Posts Tagged ‘Art for Art’s Sake’

Owners of vacant properties can register with Dublin City Council as a vacant space since the end of 2011 and make it available to creative individuals or groups who may need a home for one to six months. Posing as a match-maker, Dublin City Council proposes to put both parties in contact so they can work out the details of the rental through the Cultural Use of Vacant Spaces initiative.

Dublin City arts officer Ray Yeates launched the initiative shortly after his appointment in August 2011 and launched the registry that December to encourage both landlords and artists to make contact. He explained that historically, the council’s property unit has always tried to match people and the properties it owns.

“Dublin hasn’t had as much difficulty up to now with empty properties,” he said. “But we have increasing amount of empty spaces now. We would like to increase artistic activity and visibility, while offering a new social and commercial purpose to the owners of the buildings. That way, the arts continue to make the great contribution to the city that they do, it’s just another avenue.” (more…)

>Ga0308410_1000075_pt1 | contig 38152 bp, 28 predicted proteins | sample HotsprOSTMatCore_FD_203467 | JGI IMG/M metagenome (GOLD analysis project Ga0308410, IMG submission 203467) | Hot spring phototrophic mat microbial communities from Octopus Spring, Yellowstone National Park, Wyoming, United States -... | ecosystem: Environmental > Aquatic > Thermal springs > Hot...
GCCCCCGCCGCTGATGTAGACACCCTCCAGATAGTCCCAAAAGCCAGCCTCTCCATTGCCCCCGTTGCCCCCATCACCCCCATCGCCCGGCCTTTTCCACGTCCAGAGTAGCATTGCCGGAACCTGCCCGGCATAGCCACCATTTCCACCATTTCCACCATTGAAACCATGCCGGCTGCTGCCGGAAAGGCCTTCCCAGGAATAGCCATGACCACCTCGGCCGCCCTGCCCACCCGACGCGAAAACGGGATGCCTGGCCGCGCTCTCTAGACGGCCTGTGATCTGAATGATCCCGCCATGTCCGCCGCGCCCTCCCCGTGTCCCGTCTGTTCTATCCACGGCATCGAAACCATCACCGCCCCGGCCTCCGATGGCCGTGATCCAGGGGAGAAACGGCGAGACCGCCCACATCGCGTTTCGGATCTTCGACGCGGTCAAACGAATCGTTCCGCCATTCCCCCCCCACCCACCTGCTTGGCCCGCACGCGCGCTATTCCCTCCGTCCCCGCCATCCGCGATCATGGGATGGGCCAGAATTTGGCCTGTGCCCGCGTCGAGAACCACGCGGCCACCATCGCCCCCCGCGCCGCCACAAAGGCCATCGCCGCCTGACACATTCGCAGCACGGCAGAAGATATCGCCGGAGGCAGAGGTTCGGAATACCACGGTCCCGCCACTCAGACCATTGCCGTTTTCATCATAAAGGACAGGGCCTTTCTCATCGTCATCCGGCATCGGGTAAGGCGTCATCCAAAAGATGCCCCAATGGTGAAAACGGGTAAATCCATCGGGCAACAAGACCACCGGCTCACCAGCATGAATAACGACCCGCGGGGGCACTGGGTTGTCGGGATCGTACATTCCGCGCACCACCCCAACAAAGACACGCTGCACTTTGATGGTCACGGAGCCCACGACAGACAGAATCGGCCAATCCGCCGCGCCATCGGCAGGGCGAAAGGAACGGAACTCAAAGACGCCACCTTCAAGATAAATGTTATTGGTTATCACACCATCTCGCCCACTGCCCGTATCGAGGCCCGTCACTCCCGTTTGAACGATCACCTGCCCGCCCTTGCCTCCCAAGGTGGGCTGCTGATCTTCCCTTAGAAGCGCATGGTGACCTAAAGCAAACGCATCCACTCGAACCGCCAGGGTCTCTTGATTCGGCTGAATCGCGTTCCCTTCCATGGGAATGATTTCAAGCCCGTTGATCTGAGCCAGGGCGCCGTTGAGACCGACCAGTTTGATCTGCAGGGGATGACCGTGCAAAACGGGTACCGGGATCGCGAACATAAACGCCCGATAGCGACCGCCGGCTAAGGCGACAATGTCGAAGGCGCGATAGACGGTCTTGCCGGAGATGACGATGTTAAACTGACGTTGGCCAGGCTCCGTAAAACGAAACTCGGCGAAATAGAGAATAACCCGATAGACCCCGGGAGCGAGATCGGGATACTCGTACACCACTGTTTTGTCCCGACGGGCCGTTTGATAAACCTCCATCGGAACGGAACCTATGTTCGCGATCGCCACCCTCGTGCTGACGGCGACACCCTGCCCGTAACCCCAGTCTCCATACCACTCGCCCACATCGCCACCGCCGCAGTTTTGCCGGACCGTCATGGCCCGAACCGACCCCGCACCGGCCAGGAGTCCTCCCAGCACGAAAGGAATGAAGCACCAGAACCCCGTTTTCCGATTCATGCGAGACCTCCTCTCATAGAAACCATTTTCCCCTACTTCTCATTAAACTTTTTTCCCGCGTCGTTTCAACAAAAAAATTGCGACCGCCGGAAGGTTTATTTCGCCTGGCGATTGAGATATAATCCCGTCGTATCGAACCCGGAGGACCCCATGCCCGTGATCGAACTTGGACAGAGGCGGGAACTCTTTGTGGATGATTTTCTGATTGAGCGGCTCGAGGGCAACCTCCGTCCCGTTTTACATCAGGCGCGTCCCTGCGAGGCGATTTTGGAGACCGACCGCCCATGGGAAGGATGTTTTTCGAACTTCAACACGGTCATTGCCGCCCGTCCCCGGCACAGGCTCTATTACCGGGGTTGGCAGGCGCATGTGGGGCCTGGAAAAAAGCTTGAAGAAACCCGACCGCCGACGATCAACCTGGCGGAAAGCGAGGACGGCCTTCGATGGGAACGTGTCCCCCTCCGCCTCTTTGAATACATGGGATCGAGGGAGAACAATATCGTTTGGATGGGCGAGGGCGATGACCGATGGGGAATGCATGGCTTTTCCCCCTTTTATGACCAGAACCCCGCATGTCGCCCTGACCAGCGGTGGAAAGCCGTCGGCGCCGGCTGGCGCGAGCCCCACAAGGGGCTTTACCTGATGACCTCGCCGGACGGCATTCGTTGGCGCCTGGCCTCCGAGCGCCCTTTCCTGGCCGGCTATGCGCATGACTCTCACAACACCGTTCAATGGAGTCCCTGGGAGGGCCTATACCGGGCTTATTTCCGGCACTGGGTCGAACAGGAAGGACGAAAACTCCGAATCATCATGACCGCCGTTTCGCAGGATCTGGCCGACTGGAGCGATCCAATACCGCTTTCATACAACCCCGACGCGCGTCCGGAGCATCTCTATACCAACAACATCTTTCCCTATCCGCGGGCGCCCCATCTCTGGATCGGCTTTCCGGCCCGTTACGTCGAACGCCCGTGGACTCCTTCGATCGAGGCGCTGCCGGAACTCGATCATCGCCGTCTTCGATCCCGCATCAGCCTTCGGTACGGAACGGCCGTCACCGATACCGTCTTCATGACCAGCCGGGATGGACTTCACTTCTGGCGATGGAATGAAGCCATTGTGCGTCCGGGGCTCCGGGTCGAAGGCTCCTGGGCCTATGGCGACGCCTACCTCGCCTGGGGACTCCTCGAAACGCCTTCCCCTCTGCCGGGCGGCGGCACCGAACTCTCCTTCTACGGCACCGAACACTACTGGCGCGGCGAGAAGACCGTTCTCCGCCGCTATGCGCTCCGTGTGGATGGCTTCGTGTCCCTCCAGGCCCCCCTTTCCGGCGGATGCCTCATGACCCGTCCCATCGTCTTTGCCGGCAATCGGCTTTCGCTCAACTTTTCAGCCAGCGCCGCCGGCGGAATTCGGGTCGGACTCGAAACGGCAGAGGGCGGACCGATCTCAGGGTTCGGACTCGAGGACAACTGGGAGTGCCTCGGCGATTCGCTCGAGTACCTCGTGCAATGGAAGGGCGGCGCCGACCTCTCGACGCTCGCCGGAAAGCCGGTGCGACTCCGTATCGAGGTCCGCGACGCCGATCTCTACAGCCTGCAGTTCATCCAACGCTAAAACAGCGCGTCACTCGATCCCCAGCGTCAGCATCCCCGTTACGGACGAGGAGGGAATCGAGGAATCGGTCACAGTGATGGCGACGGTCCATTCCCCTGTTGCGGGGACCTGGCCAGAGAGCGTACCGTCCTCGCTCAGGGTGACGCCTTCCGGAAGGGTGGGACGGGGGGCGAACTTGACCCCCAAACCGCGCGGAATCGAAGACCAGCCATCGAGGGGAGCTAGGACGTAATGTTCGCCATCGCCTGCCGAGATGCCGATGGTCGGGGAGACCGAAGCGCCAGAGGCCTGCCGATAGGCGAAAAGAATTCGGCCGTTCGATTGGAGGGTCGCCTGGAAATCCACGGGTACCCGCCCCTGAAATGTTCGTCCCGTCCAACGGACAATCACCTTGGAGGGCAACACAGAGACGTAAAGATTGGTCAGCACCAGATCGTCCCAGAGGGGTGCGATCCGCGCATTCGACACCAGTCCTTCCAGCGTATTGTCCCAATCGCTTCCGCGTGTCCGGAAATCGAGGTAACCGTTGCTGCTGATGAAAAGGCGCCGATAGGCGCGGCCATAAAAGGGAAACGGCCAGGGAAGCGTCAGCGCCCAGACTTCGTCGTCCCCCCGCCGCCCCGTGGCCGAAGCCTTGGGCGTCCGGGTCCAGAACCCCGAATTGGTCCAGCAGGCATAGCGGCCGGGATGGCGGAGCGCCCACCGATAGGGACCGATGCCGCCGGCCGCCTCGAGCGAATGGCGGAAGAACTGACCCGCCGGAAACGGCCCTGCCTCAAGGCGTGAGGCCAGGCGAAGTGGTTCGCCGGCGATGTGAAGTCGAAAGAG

With the business and banking sectors buckling under the weight of the recession, it would be understandable for young artists in Ireland to feel daunted about their future.

But people like Jennette Donnelly, an artist and graduate of the Dun Laoghaire Institute of Art, Design and Technology (IADT), are grabbing the future by the horns and are creating opportunities for themselves and their sector.

First, she set up the “Ormond Studios” on Ormond Quay in Dublin with a group of friends after her graduation in 2009 and acted as their chairperson, before leaving to launch her next venture: “Art for Art’s Sake”.

“Art for Art’s Sake” is an online space for emerging contemporary artists with links to Ireland.  The unique feature of the site is its virtual gallery, which will showcases all types of art, from painting to performance art. The site currently features art by artists Adam Gibney, Bláthnaid Ní Mhurchú, Louise Farrelly and Alan Corbett and the virtual gallery is hosting an exhibition by Meadhbh O’Connor. (more…)